Where history and food collide
By Geri Dreiling
“El Tostado!” Enrique said excitedly as we toured the Cathedral of Ávila in Spain. With that simple exclamation, our cultural and language differences crystallized.
The image that immediately popped into my head was of a tostada, a fried tortilla slathered with refried beans then topped with lettuce, tomato and salsa that is listed on a menu in a Mexican restaurant in the United States.
Of course, that was not what Enrique had in mind. Instead, he was referring to a renowned scholar, writer and bishop of Ávila in the 15th century. He had spotted the tomb for El Tostado behind the high altar of the Gothic church and was excited that we had discovered it.
El Tostado’s real name was Alonso Fernández de Madrigal and he was considered the most learned theologian of his time. In Spanish, to say saber más que el Tostado is to say that someone knows more than Tostado.
But my thoughts of food at the outset of the history lesson on the bishop weren’t completely off base. Tostado also means toasted in Spanish. And, as it turns out, El Tostado is also the name of a restaurant in Ávila just steps from the cathedral.
The restaurant is located sun-drenched atrium of the Palacio de los Velada hotel. And unlike many other restaurants in Ávila, it is open on Mondays. We were in Ávila on a very chilly, windy Monday in January and El Tostado was a place where we get out of the cold and enjoy a leisurely lunch.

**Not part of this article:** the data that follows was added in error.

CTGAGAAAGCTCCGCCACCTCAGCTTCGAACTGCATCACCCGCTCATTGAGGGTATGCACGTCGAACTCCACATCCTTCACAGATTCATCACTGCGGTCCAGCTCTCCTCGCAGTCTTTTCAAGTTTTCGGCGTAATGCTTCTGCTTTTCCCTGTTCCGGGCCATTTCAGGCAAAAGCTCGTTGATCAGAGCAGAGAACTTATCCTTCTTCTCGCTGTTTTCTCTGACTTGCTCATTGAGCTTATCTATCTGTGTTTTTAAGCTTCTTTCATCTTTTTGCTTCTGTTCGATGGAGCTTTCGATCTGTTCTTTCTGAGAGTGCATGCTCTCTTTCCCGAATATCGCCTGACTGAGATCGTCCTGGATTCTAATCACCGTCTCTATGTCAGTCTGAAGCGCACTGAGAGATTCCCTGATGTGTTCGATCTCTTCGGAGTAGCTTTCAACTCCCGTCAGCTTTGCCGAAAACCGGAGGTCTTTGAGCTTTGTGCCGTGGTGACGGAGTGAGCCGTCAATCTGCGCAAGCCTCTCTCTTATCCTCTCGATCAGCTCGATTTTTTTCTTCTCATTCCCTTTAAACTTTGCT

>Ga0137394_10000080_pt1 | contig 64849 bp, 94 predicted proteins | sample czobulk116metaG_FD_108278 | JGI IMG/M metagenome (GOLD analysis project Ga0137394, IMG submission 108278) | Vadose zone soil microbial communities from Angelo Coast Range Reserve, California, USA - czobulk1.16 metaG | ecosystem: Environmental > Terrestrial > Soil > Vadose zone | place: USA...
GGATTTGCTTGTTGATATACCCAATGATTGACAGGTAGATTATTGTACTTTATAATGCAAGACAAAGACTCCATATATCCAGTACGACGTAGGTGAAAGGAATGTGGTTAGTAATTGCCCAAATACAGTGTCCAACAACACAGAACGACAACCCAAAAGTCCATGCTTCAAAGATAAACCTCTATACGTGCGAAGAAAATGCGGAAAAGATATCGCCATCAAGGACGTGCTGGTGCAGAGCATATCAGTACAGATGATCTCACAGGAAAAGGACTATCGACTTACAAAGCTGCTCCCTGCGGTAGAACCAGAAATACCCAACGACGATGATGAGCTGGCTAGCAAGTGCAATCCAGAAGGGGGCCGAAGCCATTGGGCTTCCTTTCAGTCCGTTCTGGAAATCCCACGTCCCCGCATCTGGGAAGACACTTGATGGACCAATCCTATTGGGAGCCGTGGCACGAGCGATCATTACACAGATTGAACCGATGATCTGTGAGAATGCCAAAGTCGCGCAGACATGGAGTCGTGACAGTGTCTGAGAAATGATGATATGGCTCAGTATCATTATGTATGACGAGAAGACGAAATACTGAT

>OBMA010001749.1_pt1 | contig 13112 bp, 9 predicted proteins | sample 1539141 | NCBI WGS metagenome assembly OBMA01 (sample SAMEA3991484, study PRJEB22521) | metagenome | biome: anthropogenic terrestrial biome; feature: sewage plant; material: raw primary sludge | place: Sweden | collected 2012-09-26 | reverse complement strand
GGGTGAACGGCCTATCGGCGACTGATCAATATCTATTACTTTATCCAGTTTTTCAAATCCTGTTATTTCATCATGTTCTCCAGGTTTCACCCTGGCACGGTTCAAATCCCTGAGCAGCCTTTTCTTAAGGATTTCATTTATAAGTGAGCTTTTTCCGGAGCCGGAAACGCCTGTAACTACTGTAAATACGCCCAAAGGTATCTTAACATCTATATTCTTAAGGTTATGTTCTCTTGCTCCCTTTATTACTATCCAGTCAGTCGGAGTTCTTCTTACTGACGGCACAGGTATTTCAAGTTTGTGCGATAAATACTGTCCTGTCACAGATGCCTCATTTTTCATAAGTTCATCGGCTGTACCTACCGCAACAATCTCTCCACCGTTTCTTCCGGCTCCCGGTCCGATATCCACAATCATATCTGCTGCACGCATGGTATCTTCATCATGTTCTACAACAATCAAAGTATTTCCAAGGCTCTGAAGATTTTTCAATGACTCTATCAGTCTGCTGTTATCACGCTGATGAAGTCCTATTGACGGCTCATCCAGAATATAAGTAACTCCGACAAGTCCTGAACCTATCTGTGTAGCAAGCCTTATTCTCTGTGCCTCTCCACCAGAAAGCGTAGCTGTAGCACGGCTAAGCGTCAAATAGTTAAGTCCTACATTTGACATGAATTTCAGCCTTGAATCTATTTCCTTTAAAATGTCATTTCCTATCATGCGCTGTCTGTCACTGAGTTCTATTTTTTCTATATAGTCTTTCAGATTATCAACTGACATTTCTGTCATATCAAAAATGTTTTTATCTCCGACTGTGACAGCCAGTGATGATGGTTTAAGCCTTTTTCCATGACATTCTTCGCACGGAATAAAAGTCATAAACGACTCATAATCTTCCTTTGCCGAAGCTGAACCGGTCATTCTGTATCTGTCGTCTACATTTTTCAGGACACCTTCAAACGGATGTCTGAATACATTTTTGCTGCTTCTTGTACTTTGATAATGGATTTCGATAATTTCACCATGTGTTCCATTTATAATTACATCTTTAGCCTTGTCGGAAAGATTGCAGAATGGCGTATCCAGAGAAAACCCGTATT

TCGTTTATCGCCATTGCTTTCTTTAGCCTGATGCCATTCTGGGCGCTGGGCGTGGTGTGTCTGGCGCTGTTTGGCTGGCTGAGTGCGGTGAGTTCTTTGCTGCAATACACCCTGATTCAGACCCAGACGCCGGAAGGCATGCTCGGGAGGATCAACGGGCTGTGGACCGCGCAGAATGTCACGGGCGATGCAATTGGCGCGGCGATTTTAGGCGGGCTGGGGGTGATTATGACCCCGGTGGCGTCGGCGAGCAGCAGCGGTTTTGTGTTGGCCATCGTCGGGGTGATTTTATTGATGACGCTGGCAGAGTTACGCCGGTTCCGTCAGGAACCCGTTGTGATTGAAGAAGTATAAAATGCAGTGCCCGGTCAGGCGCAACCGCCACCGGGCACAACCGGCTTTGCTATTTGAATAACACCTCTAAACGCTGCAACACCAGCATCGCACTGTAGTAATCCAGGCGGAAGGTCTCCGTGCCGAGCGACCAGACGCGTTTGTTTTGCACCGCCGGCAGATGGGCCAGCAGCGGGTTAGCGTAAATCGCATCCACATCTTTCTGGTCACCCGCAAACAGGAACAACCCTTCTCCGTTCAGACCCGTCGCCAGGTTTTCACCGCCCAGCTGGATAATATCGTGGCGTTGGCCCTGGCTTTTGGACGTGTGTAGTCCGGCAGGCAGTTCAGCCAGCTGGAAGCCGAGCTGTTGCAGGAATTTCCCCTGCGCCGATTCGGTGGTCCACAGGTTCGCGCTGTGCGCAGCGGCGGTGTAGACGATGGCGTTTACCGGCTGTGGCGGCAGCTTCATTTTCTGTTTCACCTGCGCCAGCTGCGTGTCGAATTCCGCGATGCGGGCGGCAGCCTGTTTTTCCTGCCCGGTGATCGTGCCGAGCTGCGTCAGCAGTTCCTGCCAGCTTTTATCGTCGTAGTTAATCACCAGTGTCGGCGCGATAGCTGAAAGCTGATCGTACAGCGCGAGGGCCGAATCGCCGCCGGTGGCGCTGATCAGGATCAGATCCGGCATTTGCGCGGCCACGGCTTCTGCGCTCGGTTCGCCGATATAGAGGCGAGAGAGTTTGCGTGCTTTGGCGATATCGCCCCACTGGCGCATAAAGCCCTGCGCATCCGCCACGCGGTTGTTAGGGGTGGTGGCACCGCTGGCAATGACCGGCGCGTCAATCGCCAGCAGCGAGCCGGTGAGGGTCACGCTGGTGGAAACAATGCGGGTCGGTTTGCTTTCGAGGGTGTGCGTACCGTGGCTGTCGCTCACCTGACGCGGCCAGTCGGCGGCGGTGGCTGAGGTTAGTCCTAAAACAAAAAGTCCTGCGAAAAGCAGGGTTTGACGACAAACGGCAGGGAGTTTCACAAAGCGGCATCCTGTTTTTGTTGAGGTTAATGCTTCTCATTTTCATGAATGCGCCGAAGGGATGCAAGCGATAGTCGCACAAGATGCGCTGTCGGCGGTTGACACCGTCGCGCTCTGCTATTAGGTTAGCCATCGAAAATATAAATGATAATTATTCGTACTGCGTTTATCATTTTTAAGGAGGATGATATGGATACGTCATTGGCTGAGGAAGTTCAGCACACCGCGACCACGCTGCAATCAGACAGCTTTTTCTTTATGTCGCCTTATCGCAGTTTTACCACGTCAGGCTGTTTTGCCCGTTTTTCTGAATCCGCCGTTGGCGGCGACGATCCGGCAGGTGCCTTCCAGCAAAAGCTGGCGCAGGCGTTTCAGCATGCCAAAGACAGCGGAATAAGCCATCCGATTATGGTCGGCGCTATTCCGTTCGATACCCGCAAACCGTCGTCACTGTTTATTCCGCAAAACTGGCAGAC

Diners can order a three-course meal that serves many of the culinary treats unique to Ávila and the nearby region. The first course includes a very tasty stew that uses the jumbo Judías de El Barco de Ávila beans combined with chorizo. According to Foods from Spain, the Barco de Ávila beans are produced outside the village of El Barco in Ávila and the town of El Tejado in the Salamanca province. To grow them, manual labor is involved which means production is limited.
In addition to the judiones de la huerta stew, the first course consisted of a modern take on morcilla, a blood pudding that was prepared with apple and jam, and patatas revolconas, a potato dish with paprika and fried pork crust.
The red wine that was served with the meal was the hotel’s own label. Coming in from the cold, the hot stew in the first course accompanied with a full glass of red Spanish wine went a long way towards thawing me from the inside out and returning me to a toasty state.
The main dish of the three-course luncheon menu is chuleta or a steak filet. Enrique ordered the larger chuletón or T-bone steak. The beef comes from the Iberian Avileña-Black breed of cows raised mainly in the meadows of Castile-Leon and Extremadura. Both were cooked in coal. The meat was moist but I honestly have to say I would have been thrilled with a second bowl of the soup. Yes, it was that good – and I was that cold.
For dessert, a cake-like cheesecake with a raspberry glaze drizzle was brought to the table.
I ordered a cup of coffee and savored the view from the comfort of the indoors for just a few moments more. Then, we headed back out to walk along the tenth century walls that lay just beyond the hotel’s entrance – walls that must have even impressed the intelligent El Tostado when he was bishop of Ávila.